Friday, January 29, 2010

On the Misjudgment of Probabilities

A somewhat rambling, indulgent post. I'm writing a blogpost after quite a while which may account for the rather stodgy turns of phrase.

Finished reading Nassim Taleb's bestsellers Fooled by Randomness and Black Swan lately. One among the several insights in the books is that in the real world, it is difficult to assess the degree of uncertainty as risks are not easily computable. The tools of Probability theory come in mighty handy to help compute odds in controlled environments like a casino. But they are of little use once we step out of such regulated environs.

Also, even when we are in a position to reliably compute the odds, we do not consciously use the odds while taking decisions.

Suppose an insurance salesman presents you with two policies.

- Death on account of a terrorist strike
Covered Amount: $50,000
Annual Premium: $50(for 5 years)

- Death on account of any cause
Covered Amount: $50,000
Annual Premium: $2500(for 5 years)

Now, I find Policy A just as attractive as Policy B if not even better. Yes, we would all expect the premium on a special-case death policy to be a lot lower than a "normal" life insurance policy.
A premium of $50 as opposed to $2500 seems fair enough as it appears to account for the relative rarity of a death on account of a terrorist strike.

However, though a ratio of 1/50 ($50/$2500) sounds very good, Policy A is terribly overpriced! (I'm assuming ofcourse that Policy B is reasonably priced)

Death on account of a terrorist strike is an extremely rare event. Surely, fewer than one in fifty deaths is caused due to a terrorist strike. Even if Policy A were priced at $10, I'd still regard it as overpriced!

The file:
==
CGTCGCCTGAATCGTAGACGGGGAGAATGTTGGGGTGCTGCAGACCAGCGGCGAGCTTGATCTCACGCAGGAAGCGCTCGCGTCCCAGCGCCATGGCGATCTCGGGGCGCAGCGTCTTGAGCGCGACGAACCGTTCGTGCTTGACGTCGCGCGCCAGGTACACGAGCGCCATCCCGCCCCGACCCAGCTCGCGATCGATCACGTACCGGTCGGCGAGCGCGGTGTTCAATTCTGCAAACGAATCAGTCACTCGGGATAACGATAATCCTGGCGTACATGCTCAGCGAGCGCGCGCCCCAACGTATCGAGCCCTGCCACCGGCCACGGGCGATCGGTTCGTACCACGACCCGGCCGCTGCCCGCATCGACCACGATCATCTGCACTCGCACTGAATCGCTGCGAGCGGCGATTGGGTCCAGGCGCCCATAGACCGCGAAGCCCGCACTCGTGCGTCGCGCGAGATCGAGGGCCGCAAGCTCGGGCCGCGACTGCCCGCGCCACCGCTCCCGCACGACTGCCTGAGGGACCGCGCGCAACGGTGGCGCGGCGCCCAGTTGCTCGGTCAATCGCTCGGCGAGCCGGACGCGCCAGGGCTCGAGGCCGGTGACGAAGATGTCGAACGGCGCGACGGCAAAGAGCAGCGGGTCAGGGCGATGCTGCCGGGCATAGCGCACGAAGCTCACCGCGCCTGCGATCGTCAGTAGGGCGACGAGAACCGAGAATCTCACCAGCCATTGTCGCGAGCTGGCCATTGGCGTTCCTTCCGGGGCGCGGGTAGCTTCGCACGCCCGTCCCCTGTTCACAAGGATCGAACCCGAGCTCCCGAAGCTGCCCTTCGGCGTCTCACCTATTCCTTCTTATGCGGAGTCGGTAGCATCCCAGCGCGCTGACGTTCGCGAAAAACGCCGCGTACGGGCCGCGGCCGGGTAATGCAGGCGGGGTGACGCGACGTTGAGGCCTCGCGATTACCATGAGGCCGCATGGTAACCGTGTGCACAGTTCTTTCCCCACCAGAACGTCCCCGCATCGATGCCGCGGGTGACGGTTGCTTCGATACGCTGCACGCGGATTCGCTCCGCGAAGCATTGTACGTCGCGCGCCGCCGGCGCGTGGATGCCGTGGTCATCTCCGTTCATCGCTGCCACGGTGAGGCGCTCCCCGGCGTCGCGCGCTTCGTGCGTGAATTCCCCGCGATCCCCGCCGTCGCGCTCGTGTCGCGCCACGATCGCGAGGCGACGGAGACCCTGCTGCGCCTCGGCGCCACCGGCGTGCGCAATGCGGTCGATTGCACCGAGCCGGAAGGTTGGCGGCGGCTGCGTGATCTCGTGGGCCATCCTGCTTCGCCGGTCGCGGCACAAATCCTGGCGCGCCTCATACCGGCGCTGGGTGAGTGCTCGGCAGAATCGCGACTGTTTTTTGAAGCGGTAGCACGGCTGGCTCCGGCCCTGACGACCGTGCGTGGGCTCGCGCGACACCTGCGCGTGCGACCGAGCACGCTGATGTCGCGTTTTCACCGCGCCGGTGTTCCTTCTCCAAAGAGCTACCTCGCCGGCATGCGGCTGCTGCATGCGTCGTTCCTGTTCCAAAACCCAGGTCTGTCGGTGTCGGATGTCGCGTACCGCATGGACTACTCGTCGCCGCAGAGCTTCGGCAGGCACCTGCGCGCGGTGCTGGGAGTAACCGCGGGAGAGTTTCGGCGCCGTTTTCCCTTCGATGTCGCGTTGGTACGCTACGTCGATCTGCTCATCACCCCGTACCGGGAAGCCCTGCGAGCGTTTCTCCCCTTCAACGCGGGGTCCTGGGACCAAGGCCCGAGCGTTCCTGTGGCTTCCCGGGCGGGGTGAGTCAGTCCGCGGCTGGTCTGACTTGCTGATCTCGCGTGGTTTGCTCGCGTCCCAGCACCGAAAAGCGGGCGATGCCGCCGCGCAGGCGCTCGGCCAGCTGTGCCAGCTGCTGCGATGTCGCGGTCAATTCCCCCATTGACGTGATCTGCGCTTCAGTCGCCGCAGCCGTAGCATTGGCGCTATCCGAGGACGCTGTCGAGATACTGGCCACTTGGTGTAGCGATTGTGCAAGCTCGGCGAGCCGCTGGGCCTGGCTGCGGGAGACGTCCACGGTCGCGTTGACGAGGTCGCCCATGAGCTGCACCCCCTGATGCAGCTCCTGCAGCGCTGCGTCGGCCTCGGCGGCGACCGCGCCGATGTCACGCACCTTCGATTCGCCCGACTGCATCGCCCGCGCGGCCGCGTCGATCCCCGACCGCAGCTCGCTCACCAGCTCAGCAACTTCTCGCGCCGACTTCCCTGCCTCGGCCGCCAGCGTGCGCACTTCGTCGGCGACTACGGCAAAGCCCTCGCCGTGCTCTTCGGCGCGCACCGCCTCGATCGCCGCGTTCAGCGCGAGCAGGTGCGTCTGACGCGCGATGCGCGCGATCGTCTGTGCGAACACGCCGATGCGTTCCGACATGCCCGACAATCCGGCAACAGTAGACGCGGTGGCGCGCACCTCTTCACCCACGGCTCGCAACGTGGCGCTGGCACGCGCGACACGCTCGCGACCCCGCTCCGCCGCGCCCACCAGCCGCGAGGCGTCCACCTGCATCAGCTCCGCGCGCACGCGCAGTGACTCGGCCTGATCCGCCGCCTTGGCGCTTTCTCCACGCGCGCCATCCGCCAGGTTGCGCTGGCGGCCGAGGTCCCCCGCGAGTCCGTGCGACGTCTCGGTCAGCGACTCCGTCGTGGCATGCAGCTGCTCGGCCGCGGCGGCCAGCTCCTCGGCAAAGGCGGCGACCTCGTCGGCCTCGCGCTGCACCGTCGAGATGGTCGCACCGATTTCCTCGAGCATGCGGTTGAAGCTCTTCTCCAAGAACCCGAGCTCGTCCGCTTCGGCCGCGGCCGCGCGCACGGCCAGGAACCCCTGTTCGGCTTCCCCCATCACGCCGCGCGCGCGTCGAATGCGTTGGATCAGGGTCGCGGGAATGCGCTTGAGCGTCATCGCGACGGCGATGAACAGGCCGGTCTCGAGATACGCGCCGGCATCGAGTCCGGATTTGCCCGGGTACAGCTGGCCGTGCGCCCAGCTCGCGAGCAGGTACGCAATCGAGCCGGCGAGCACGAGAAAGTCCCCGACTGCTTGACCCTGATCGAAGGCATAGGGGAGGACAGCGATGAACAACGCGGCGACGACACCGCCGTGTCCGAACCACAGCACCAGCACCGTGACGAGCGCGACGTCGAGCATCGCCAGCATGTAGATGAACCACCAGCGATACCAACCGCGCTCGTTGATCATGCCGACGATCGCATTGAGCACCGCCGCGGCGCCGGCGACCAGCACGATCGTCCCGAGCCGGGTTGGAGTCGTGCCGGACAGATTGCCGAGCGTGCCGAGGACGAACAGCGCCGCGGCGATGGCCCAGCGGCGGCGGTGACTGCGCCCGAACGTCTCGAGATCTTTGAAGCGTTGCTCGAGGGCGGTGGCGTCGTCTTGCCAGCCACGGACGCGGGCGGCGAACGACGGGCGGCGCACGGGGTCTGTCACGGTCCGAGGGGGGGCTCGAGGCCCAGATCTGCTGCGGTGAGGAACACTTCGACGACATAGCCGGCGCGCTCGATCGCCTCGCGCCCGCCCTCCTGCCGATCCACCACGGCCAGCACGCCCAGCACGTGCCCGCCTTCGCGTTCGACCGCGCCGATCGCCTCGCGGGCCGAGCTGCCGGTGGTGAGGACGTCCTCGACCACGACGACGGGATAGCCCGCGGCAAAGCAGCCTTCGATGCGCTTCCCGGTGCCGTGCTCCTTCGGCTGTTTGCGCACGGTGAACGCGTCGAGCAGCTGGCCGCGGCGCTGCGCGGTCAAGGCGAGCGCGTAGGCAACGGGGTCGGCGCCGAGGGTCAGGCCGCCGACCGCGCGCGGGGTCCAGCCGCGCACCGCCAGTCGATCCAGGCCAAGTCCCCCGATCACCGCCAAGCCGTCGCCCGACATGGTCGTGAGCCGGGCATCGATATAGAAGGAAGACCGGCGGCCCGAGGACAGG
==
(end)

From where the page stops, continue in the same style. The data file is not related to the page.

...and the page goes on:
This reminded me of the law trial in the memorable Otto Preminger classic - Angel Face starring Robert Mitchum and Jean Simmons (who passed away last week) that I watched the other day on DVD. A 20 year old girl kills her step mother by tampering with the gear and break system of the latter's convertible. She succeeds quite spectacularly in her attempt as her victim hurtles to her death along with the vehicle which falls off a cliff.

In the trial that ensues, the ruins of the vehicle are examined. An automobile engineer concludes that the gear shaft was manipulated. The defence lawyer asks whether the gear shaft may have reached its present position due to the impact of the fall. The engineer replies that it is a one in a million event. The shrewd lawyer rejoins - why not one in a thousand? or even one in ten!

So now the case rests on the jury's assessment of probabilities. The higher the likelihood of the gear shaft reaching its present position during the fall, the better the chance of the step daughter getting acquitted. Here's a case where there is no way one can judge the likelihood of the event, no matter how sophisticated you are in your knowledge of statistics and probability. Juries tend to play safe in scenarios like these (i.e over-estimate the likelihood of the rare event) and let the criminal go scot-free.

PS: Jean Simmons does get acquitted in the movie, somewhat predictably.
I've seldom seen a mainstream Hollywood movie demonstrate our inability to come to terms with randomness. Angel Face is an honourable exception.

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